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The good side | BusinessGreen blog post

It is, as they say, hope that kills.

There are obviously good reasons for green businesses to feel discouraged right now. The UK is facing the darkest economic winters, the new Prime Minister’s historic engagement on climate and environmental issues has been negligible at best, and she has just handed an avowed climate skeptic responsibility for energy policy and climatic.

And yet, a more optimistic counter-narrative is available and worth considering. The new Cabinet is perhaps one of the most right-wing and inexperienced in modern history, defined by libertarian instincts who would love to turn the British economy into a giant petri dish for their ideas of tax cuts and red tape reduction, but it’s not inherently anti-climate action – far from it.

Simon Clarke, the new secretary of Leveling Up, led the backbench campaign for the UK to adopt a legally binding net zero target and was a vocal leader for green infrastructure investment for years. Likewise, Graham Stuart, the new Climate Minister who will also attend Cabinet, has a long history of lobbying for bolder climate action and will be on hand to put his new boss at the Department for Business, Energy and Health. Industrial strategy the next day. times he tries to mistakenly blame net zero for skyrocketing energy bills.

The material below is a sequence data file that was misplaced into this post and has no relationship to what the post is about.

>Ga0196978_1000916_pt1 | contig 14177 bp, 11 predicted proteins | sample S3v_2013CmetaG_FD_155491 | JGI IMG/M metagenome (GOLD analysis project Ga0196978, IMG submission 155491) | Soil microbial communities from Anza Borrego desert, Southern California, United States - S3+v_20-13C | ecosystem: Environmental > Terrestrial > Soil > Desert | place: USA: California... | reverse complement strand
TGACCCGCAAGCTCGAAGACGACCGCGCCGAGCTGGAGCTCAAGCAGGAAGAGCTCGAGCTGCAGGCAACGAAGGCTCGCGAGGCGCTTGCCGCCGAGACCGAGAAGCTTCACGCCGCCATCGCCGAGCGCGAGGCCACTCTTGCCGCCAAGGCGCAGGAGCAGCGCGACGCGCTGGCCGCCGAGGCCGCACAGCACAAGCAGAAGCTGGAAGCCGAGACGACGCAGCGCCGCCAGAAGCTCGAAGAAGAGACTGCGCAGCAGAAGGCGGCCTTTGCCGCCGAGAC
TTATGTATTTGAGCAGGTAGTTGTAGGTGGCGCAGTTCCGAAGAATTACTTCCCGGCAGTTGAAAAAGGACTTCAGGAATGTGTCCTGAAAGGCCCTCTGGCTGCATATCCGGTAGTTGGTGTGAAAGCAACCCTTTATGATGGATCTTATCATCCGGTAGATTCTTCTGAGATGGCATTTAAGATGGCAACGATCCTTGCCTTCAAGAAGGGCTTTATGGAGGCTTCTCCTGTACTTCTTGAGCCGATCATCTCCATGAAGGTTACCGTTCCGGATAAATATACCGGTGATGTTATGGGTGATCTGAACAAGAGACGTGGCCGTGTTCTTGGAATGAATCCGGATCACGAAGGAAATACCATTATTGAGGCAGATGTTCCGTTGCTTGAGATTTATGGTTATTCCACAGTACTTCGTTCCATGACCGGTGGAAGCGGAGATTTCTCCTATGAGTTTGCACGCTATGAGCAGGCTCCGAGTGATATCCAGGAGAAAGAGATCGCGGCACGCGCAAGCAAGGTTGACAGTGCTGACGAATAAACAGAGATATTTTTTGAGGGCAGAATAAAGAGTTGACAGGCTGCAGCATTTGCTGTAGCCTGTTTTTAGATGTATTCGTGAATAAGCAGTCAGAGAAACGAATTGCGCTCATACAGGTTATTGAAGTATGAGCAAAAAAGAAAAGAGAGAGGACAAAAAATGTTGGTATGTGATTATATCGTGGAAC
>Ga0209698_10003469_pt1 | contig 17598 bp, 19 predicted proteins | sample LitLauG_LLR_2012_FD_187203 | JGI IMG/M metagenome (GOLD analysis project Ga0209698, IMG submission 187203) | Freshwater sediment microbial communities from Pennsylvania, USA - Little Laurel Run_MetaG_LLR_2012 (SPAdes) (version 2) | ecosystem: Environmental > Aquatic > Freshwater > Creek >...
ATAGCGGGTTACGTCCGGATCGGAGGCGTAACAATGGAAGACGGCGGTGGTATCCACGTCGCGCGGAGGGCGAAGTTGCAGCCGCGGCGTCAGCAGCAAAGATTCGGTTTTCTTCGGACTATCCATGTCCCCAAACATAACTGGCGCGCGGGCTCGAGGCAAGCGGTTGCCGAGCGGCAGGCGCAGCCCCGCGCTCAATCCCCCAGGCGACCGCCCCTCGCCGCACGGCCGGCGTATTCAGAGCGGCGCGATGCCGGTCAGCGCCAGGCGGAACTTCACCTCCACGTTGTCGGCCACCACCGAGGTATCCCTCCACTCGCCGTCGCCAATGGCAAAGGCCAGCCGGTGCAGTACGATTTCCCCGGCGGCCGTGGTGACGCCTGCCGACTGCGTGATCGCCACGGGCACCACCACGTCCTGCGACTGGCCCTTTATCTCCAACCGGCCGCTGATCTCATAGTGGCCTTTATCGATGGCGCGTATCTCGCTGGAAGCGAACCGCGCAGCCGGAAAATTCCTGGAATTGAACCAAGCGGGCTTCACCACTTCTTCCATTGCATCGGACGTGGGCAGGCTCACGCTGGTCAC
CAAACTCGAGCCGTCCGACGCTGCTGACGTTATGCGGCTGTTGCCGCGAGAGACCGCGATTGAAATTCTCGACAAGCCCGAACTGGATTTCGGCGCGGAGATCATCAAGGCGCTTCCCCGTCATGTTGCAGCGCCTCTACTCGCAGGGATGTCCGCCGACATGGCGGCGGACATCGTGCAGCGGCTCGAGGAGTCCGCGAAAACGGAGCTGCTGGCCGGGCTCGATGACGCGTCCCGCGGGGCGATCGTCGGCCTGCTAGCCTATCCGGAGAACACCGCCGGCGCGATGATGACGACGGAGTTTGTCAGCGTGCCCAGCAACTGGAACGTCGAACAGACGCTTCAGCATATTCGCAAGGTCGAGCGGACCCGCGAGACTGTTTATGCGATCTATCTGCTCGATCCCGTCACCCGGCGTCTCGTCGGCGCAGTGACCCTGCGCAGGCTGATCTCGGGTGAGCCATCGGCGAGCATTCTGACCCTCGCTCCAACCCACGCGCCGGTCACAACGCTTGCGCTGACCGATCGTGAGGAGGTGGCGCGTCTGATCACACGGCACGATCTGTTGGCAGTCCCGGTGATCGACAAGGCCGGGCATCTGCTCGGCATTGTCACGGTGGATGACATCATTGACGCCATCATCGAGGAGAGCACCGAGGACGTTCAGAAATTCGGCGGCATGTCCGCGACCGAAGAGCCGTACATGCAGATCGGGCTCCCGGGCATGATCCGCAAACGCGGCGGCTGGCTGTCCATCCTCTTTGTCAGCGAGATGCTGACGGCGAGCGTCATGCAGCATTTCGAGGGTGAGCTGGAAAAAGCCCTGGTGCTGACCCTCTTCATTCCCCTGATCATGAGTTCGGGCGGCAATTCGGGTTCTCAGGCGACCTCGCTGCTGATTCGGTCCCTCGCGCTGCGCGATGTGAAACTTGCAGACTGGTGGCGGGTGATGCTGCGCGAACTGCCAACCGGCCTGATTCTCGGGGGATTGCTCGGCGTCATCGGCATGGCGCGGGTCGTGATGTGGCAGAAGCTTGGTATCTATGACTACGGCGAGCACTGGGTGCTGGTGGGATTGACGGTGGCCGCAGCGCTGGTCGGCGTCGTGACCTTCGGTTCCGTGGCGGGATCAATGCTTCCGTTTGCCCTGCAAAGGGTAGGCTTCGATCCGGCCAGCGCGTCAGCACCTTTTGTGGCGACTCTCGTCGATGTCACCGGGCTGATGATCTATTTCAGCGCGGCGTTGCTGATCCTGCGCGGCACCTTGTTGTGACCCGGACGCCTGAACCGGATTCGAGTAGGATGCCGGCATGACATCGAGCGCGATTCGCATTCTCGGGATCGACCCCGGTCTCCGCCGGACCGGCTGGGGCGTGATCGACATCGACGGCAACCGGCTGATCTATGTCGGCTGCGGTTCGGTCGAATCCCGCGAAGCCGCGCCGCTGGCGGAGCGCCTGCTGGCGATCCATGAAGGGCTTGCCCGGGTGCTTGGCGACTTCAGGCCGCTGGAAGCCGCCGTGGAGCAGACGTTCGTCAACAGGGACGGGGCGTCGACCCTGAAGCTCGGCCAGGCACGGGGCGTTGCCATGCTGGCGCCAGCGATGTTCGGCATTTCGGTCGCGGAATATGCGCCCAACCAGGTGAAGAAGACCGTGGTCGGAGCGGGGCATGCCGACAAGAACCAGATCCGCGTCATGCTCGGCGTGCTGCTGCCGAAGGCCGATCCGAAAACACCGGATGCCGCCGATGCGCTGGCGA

Perhaps most important of all, Kwasi Kwarteng is now Chancellor and as such is in charge of the department which thwarted his plans earlier this year for more investment in energy efficiency programs and renewables. Kwarteng has served as energy minister and business secretary and is far too smart not to fully understand the critical economic importance of the transition to net zero.

Furthermore, if the energy price freeze which is due to be announced today is also announced, then a Treasury which will shortly subsidize gas suppliers to the tune of over £100billion suddenly has a huge tax incentive in the short term to do everything in its power to curb gas demand.